TWH – Now that the season has turned and we are nearing the end of the 2017, we look back, one last time, to review this historic year. What happened? What didn’t happen? What events shaped our thoughts and guided our actions? In our collective worlds, both big and small, what were the major discussions?
HARTFORD, Conn. — Dianne Daniels was honored Friday as one of the top 100 women of color who have impacted communities in the Northeast. Daniels is a practicing Witch and Unitarian Universalist, who recently took over as president of her local NAACP branch. In a December interview with The Wild Hunt, Daniels said, “I feel very strongly that I must give back to my community. The principle of EOROTO – Each One Reach One and Teach One – is a great way to ensure that the wisdom that I’ve gained, that we all gain throughout our lives – does not disappear when we make our own transition out of this world.” The honor was awarded by June Archer and Eleven28 Entertainment.
[A very common question asked within Pagan, Heathen, and polytheist communities is “How did you get here?” or better yet “How did you find this spiritual path?” People love telling and hearing the tales, and we all have them. This is mainly because our collective religions are made up of people who have adopted these paths, rather than having been born into them. While there are some second generation Pagans, they are still a minority – perhaps not for long.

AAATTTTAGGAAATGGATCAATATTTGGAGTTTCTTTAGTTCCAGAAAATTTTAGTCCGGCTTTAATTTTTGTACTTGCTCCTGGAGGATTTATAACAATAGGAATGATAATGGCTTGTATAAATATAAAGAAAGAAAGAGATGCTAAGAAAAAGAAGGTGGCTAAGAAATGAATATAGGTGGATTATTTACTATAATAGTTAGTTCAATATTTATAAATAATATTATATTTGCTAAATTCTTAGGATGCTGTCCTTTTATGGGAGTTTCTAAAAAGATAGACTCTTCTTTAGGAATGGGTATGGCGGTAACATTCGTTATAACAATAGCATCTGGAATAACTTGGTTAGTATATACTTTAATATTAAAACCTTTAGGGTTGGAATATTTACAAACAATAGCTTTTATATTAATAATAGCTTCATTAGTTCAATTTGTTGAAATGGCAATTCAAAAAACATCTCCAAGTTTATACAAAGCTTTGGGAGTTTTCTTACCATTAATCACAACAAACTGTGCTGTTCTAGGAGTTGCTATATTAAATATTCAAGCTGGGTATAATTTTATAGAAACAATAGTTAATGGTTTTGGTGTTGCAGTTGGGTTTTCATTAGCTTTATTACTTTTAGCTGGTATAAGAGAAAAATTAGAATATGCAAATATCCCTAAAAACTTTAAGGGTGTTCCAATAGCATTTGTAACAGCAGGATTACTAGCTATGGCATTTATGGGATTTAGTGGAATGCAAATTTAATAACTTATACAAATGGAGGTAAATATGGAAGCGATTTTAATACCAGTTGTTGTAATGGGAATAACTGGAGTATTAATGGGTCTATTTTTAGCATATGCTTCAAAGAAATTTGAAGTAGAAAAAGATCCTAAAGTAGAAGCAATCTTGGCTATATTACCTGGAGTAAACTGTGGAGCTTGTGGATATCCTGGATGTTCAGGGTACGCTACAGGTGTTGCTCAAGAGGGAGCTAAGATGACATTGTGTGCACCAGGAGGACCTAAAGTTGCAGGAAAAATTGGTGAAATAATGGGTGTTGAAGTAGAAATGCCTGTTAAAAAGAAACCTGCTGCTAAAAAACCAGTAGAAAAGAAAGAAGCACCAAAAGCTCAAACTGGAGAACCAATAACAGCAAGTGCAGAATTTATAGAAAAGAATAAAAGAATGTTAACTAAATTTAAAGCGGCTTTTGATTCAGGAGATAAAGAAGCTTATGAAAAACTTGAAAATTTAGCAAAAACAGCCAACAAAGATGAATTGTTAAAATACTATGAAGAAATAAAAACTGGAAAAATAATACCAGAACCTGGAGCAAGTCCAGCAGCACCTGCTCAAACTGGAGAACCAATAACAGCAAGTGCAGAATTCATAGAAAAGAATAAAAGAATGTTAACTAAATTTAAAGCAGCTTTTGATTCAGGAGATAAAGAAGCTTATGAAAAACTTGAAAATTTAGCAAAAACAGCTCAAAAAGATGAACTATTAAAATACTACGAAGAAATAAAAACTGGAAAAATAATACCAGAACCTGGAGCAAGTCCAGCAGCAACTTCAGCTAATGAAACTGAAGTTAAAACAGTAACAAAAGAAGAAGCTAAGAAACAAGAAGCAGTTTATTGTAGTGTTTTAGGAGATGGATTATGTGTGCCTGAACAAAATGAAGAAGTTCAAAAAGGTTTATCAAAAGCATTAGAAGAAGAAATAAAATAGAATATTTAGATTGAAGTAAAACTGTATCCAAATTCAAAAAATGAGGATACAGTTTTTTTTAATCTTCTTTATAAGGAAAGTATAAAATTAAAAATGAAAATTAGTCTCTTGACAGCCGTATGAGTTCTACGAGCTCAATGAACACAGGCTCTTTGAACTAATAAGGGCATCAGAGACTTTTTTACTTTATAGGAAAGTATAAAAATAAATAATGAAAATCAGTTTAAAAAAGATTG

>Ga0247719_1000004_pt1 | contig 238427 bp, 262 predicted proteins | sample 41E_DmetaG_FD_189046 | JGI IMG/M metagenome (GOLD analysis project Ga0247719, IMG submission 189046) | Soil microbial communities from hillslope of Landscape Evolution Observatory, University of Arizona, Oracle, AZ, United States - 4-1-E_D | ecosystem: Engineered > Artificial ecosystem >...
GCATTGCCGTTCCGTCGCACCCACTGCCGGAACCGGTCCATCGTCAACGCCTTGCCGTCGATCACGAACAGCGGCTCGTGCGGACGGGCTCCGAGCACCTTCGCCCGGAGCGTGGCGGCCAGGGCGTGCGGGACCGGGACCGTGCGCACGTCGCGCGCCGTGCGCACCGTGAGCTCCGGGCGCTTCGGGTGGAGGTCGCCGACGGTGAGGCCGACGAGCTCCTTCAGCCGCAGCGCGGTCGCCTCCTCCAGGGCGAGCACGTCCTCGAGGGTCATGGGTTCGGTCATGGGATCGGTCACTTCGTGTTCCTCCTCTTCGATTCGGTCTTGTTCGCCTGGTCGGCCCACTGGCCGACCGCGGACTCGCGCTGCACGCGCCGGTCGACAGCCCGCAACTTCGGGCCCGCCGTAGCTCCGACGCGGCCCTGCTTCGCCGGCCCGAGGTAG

TWH — Following the highly-divisive election cycle in the United States, leaders in the Unitarian Universalist religion have been speaking out about what should come next. For one leader of the Covenant of Unitarian Universalist Pagans (CUUPs), the call to “provide sanctuary and resist” can be couched in terms of the time of the winter king, who brings hope in times of cold, dark, and despair. Rev. Peter Morales, president of the Unitarian Universalist Association, laid out what he believed to be necessary in a letter to UU ministers last month. I believe we are entering dangerous times. I expect that the new administration will unleash human rights abuses aimed at migrants and Muslims shortly after it takes office.
TWH – Pagans across the country continue to join protests organized against the Dakota Access Pipeline and in support of the Standing Rock Sioux and the Water Protectors in North Dakota. Tuesday, Nov. 15 was a nationally coordinated day of action against the pipeline. The protests went ahead despite the Army Corps’ postponement of any decision on whether or not to let the pipeline construction proceed – an act which many viewed as a partial success. In San Francisco, there was a march and protest held outside of the Army Corps of Engineers office.